I am a passionate supporter of South African cricket. I prefer to be positive, it’s hard not to be with the team we have at the moment, but there is always room for improvement.
South Africa destroyed New Zealand in the first Test at Newlands by an innings and 27 runs. They bowled the Kiwis out for 45 before lunch and never looked back. But it wasn’t perfect.
It didn’t cost them, but South Africa dropped three catches in New Zealand’s second innings. The diving chance missed by Kallis was forgiveable but the two put down in the gully by Elgar and Petersen were bad errors.
Gully is tough. Catches can come hard off the middle off the bat, slide quickly off the edge, seem to loop off the splice, or even screw off a leading edge aimed through mid-wicket.
But with Steyn, Philander and Morkel in action gully is a key wicket-taking area for South Africa, and they need to make sure it’s secure before these missed chances start to matter.
It’s very easy to accuse players of being complacent, and almost impossible to prove. And honestly I can’t imagine a greater test of focus than bowling the opposition out for 45.
But it did look like Amla and Kallis were playing just a little too freely with their wickets. Both should’ve scored hundreds. Neither did.
It took Australia just 16 balls and it cost them zero runs to find a gaping hole in his technique. Twice. He managed 52 balls and 21 runs better against New Zealand in Cape Town, but looked streaky while doing it.
Admittedly, he’s not the first top order batsman to struggle against the short stuff. Dean Brownlie scored a century at Newlands playing the short ball like a sub-continental tail-ender.
And it’s unfair to expect everyone to take to Test cricket immediately – Faf du Plessis began like the proverbial burning house, but both Kallis and Amla were slow starters at this level.
Still, Elgar is a weak link at the moment. He’s quite good, probably good enough to get a few runs on a tired track in Port Elizabeth against New Zealand, but he hasn’t looked like an international cricketer in the few innings he’s had.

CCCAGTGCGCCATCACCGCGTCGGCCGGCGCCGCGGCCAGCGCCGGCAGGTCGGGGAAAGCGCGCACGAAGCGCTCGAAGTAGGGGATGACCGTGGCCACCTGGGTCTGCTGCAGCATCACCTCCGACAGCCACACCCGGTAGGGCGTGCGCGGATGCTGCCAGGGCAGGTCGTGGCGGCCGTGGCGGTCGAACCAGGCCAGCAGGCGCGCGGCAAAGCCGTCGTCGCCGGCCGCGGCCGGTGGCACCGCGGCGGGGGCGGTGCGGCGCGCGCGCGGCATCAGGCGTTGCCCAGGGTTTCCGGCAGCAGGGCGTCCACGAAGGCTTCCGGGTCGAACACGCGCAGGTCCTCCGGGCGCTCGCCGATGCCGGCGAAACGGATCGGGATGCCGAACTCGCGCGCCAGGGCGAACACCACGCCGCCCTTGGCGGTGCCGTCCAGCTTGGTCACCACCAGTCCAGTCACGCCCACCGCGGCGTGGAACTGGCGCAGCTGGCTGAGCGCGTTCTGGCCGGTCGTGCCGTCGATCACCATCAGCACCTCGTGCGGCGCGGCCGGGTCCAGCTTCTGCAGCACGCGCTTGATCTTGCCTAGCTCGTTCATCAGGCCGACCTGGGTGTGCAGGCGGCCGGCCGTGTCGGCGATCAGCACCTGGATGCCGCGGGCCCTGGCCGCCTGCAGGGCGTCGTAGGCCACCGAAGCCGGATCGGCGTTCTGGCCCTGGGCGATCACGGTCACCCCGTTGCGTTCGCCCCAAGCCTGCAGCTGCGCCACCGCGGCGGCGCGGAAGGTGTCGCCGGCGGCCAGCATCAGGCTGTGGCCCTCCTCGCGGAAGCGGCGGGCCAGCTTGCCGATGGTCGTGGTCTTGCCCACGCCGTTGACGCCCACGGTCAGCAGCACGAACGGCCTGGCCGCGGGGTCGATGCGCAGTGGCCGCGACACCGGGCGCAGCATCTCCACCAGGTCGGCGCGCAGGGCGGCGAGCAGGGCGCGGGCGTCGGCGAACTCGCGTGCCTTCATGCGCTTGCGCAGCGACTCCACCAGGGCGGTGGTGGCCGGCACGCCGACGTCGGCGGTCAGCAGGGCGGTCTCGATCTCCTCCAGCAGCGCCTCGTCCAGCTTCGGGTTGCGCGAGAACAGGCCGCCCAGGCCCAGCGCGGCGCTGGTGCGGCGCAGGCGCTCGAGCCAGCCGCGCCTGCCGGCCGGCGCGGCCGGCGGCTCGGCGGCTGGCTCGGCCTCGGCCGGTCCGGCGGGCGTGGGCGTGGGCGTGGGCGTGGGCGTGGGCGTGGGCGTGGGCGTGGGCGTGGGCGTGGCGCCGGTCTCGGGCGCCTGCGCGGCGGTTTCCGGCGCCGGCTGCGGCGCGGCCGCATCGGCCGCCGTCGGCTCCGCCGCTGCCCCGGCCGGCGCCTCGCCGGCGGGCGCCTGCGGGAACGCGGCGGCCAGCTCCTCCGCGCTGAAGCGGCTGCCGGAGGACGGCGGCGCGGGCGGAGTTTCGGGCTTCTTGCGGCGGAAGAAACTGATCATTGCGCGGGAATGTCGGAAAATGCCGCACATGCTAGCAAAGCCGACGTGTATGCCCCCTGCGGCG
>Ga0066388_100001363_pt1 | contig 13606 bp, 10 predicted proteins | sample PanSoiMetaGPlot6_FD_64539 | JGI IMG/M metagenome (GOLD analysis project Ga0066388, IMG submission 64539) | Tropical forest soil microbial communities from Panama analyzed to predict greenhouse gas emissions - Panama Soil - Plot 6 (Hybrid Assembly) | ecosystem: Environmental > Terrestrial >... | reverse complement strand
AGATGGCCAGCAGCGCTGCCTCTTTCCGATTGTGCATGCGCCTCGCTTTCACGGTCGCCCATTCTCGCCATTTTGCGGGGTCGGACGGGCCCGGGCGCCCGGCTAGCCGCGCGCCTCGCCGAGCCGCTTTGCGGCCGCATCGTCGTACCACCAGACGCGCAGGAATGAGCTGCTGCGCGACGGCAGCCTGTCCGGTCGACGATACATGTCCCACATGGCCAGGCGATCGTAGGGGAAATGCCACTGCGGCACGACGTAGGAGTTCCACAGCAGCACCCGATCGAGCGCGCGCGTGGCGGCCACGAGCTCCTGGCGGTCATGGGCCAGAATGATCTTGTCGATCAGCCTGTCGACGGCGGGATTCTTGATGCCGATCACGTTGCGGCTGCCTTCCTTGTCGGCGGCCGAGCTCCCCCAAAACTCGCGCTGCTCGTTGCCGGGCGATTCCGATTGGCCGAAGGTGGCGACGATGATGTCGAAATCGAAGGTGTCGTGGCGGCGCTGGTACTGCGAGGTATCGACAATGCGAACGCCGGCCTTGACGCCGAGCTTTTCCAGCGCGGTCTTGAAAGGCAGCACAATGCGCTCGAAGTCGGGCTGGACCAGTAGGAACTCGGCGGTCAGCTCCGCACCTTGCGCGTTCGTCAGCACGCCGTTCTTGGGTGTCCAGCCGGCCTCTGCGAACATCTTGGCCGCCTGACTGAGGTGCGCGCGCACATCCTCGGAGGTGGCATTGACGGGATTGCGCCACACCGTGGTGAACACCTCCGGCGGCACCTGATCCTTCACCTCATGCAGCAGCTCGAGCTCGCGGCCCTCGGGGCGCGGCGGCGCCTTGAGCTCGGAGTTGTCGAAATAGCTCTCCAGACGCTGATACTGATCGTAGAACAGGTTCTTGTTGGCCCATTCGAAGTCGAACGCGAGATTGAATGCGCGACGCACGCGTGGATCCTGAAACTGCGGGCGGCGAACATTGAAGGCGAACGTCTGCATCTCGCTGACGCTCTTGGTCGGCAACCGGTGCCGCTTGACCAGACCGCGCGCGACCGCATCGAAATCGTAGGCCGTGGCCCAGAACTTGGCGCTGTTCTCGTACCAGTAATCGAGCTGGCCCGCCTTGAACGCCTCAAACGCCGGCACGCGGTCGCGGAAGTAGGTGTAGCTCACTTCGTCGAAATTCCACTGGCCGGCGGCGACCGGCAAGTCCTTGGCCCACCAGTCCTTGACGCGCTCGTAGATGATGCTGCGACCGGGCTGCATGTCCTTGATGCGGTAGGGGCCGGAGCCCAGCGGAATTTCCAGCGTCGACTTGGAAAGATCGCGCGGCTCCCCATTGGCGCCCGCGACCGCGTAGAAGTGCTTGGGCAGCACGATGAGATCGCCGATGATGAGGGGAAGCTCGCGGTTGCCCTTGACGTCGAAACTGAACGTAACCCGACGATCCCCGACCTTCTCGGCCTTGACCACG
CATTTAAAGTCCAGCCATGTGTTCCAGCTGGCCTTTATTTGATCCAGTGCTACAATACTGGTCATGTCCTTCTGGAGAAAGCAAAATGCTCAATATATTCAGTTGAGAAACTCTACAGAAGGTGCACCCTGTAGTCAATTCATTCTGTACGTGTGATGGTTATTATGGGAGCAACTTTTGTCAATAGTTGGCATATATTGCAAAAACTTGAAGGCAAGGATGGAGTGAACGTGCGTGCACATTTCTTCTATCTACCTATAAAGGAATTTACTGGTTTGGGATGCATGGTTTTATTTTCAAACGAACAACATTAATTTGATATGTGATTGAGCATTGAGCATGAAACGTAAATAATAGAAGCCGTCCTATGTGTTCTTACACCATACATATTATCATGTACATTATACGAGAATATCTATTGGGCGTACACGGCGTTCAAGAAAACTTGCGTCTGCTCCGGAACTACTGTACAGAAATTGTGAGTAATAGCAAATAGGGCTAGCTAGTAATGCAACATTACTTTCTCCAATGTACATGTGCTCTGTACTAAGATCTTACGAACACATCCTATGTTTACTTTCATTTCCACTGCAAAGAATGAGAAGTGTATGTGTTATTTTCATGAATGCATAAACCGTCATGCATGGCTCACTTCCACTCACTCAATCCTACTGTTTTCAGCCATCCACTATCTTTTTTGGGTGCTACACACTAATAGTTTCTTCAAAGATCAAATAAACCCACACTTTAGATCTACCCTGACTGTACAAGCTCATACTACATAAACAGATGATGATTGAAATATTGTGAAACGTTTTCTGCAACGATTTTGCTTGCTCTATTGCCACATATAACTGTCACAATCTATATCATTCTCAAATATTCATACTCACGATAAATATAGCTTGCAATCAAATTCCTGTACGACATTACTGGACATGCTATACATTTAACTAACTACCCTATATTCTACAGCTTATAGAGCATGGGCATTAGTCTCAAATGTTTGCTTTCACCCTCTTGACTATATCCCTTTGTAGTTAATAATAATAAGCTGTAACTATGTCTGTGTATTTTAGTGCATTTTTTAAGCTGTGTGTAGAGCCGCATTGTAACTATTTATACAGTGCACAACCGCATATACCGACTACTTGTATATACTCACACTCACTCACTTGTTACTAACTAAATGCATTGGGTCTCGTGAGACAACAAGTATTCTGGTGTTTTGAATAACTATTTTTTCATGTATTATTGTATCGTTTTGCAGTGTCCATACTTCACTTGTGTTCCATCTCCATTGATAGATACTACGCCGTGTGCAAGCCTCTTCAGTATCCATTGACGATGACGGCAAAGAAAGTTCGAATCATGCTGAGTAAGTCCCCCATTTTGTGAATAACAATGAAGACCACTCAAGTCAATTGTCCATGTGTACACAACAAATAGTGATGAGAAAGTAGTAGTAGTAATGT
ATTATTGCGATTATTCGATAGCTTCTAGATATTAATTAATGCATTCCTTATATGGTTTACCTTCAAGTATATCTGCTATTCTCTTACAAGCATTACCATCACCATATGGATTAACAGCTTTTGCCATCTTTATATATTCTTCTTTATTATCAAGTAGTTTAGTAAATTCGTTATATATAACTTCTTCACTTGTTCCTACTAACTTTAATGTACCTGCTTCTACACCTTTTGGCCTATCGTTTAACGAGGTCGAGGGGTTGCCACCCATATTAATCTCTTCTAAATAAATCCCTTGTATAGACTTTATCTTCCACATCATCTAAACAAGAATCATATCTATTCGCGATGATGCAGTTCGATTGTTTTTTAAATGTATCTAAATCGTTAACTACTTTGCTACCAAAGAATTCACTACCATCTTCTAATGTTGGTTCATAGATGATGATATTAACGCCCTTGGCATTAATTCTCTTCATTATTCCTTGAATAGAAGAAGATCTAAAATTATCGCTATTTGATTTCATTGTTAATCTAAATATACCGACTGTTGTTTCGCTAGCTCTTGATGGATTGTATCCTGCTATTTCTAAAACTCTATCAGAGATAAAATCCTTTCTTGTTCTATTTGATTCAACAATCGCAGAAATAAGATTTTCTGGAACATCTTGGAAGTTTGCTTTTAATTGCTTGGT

Given the problems this otherwise outstanding bowling unit has had with no balls in the last year, they should by rights be patting each other on the back for only delivering a single one in the first Test. But one is one too many.
Vernon Philander won’t play in Port Elizabeth after aggravating the hamstring strain that nearly made him miss the first Test at Newlands. Philander also missed the second Test in Australia with a back strain and the second Test at home against Sri Lanka with a sore knee.
Jacques Kallis batted injured in the second Test in Australia and only just passed fit in time to play as a batsman only in the third. He also suffered with neck and back spasms at various times in 2012. Maybe it’s unfair to expect a 37 year old man who has faced 28,335 balls and bowled 19,504 himself to be 100% fit all the time, but that’s what I’m doing.
Injury is a part of sport, and most players will tell you they carry injuries for seasons at a time. In 2012 a few key players missed the odd match, and that was fine. But if the medical team is taking chances with players’ long term fitness for the sake of getting them on the field in the short term, then we’re asking for trouble.
Some might say that the perfect Test match is any one you win. At a binary level, that’s fair enough. But when a side can be as good as this South African side could be, we want to see them do it all the time.
Dedicated to the memory of the man who introduced me to “the hard taskmaster”.
Tony Greig, 1946-2012